Goodbye, farewell, to you my friends
This is it.
That was the name of Michael Jackson’s farewell tour that, as it turns out, quite literally foreshadowed the King of Pop’s unceremonious demise. He died from cardiac arrest three weeks before he was slated to take the stage in a series of career-closing concerts.
I utter those same words in relaying the sad news that this is it for me at El Defensor Chieftain. The Sports Savant, and his musings, is no more. If you hadn’t heard, I’ve accepted a job at the Santa Fe New Mexican and start that gig Feb. 6.
I know, I know. I can already hear the “Good riddance” scoffs and the cacophony of joyous celebrations. But while there is certainly a segment of Socorro that won’t miss me, or my style of writing, I’d be remiss if I didn’t show appreciation for the newspaper and community that gave me my first real-world shot at journalism fresh out of college.
My six-month tour of duty in Socorro ran the gamut. I got to cover almost everything. Stories about tragedy, triumph and tumult — the rawest, purest human emotions. I’ll always remember one of my first stories.
Miles Parscal had just lost his mom, Claudia, who valiantly battled cancer, but finally succumbed to the disease. As a tribute, Parscal was hell-bent on playing in the Steers’ season-opener. After the game, one the Steers lost, I remember scouring the locker room, searching for Parscal.
Finally, my boss wrangled him in the parking lot. I couldn’t fully grasped his agony, so I was trying to be sensitive to his situation, but doing an interview after having a family member pass isn’t exactly how most of us would want to sooth our still-aching hearts.
Yet here was Parscal, resolutely eulogizing his mother. I remember at the end of the interview I offered my hand, but instead Parscal went for the hug. I remember the drive back to Socorro, thinking about how Parscal remained so composed in the face of such pain.
It was a stark reminder that journalism is a people-dominated, emotion-based industry. It requires you to manage and massage egos, to comfort and console, to immerse yourself and adapt to your surroundings.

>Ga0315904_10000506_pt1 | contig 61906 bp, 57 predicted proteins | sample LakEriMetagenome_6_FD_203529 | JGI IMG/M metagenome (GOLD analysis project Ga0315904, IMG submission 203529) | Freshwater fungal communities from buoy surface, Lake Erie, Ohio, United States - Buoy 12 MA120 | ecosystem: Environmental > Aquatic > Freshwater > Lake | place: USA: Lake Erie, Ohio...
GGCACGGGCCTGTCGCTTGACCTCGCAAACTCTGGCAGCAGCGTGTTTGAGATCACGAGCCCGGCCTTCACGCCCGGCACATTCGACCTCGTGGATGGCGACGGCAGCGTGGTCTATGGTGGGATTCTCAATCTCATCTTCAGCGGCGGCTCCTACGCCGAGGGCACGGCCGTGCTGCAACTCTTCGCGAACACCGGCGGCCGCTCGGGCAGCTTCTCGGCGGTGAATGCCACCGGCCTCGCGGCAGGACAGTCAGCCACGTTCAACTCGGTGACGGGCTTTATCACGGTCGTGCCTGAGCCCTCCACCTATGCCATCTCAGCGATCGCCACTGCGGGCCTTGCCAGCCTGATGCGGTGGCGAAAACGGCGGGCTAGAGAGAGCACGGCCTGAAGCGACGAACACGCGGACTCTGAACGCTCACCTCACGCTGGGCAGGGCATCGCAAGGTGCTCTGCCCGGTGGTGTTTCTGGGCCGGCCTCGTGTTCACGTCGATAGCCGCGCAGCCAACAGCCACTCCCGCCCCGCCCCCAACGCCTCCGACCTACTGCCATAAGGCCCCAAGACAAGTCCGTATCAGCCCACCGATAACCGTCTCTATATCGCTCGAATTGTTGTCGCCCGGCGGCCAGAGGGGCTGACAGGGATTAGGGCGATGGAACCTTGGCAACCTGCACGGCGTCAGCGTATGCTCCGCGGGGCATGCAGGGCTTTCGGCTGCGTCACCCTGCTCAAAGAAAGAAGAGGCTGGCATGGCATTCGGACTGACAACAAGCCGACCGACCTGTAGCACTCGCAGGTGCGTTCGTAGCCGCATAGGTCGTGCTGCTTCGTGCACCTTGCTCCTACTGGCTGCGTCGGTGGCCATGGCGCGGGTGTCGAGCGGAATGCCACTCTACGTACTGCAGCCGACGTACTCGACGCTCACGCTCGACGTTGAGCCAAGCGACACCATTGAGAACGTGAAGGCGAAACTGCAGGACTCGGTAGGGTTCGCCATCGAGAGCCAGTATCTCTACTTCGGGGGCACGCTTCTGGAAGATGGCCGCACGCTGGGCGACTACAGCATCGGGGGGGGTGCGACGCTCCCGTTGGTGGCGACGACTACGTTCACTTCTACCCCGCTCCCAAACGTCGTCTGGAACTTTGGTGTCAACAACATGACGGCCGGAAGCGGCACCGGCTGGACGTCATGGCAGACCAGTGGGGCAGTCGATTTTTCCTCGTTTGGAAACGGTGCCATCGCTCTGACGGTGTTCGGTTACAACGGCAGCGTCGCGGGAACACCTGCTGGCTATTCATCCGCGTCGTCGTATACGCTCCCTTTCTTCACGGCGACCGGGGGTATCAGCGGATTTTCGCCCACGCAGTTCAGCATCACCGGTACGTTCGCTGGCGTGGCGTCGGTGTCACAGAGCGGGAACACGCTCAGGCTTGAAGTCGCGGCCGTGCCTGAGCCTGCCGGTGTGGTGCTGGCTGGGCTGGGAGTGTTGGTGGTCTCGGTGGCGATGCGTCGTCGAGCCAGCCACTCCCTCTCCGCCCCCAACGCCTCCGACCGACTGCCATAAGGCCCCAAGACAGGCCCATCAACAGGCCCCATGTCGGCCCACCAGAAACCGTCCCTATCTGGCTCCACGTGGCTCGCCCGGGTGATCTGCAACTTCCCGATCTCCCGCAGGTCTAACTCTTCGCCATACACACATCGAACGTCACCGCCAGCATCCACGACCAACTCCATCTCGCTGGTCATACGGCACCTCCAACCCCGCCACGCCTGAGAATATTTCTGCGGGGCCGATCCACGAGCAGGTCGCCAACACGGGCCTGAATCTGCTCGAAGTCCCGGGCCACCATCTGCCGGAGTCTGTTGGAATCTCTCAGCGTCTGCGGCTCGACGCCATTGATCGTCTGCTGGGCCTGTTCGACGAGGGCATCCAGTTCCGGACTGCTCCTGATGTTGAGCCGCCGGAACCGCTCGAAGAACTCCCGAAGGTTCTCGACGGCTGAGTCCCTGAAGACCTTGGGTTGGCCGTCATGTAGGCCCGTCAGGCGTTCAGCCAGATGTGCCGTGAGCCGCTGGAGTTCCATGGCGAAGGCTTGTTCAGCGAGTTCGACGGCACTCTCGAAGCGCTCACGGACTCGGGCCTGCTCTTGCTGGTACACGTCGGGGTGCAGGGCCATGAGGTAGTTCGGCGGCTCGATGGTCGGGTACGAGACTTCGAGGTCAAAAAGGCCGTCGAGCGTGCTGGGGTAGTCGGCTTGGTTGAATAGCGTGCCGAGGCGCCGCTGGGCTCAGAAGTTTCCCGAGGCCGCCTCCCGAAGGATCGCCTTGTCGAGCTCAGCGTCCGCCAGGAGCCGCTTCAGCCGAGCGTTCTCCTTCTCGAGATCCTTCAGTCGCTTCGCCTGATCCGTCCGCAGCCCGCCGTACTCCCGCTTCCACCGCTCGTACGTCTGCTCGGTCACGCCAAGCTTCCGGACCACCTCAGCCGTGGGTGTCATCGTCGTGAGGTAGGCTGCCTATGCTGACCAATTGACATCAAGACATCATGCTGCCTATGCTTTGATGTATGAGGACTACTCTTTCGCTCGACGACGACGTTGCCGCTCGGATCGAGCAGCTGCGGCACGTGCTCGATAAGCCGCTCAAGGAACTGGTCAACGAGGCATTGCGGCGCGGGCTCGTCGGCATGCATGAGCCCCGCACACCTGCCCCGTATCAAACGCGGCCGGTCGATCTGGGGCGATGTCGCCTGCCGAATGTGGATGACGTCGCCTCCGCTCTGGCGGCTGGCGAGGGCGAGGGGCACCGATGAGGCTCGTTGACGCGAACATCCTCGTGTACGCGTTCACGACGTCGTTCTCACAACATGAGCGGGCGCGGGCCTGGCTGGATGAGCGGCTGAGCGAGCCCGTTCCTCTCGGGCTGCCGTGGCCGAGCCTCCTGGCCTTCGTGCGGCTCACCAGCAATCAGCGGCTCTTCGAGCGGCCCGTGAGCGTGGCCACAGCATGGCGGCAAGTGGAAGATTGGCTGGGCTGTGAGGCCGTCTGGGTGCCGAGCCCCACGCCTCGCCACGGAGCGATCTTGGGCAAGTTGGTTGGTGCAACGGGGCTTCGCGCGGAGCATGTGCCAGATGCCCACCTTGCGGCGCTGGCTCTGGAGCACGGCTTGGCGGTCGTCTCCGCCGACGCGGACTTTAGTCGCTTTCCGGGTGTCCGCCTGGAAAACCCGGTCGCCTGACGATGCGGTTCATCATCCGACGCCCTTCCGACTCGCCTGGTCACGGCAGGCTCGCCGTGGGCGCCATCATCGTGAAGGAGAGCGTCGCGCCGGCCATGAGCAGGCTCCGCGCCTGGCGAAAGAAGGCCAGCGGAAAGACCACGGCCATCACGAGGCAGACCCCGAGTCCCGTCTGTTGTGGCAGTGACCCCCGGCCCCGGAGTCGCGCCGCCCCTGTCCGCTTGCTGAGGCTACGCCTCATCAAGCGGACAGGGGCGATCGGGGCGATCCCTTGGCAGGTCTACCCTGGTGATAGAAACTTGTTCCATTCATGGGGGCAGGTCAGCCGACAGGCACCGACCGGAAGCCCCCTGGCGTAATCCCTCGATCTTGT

I learned a lot in the little time I spent in Socorro, lessons that will hopefully follow me throughout my career. I learned about small-town dynamics and how it relates to community journalism.
I learned how the newspaper can be the town’s lifeblood, and how the words in that newspaper impact people in a more personalized way than in bigger metropolitan areas, like Albuquerque.
I learned, and am still learning, how to cover high school athletes.
Just as much, I met a lot of kind, well-mannered people. Ones who understood some of what my job entailed.
Like Michael Armijo.
Not everyone responds kindly to having a story published that doesn’t portray them in the best light, yet Armijo handled it with considerable aplomb. He had gotten into an altercation with a gatekeeper at the state soccer tournament, and I had to write a story about it.
Usually, in situations like these, the person being asked for their account is combative and curt, but Armijo didn’t shy away from the tough questions, answering them calmly, and then to top it off, thanking the newspaper for covering the Socorro girls soccer team’s season.
It was a far cry from what I experienced at UNM, where unfavorable reporting was met with much less decorum.
Yet here in Socorro, the coaches were always gracious. They spared me the time for interviews and dispensed informational nuggets as often as they could, helping me get to know SHS, Magdalena and Alamo’s athletic histories.
The student-athletes, too, were always respectful and accommodating. I had my reservations about high school kids. I thought they’d be shy, obstinate and tough to talk to. What I found was rather the opposite.
From football to cross country to basketball and soccer, it was tough to find a student-athlete who wasn’t willing to talk, and even more refreshing, the interviews were usually more honest and entertaining than the hum-drum, public-relations-drilled answers I’d get from student-athletes at the collegiate level.
All in all, working in Socorro was one of the pleasures of my so-far short career. I couldn’t possibly name all the people I owe my gratitude, so I hope a, “Thank you, Socorro,” does the trick.
As I said before, this is it, but I’m hoping it turned out to be as worthwhile for you as it was for me.
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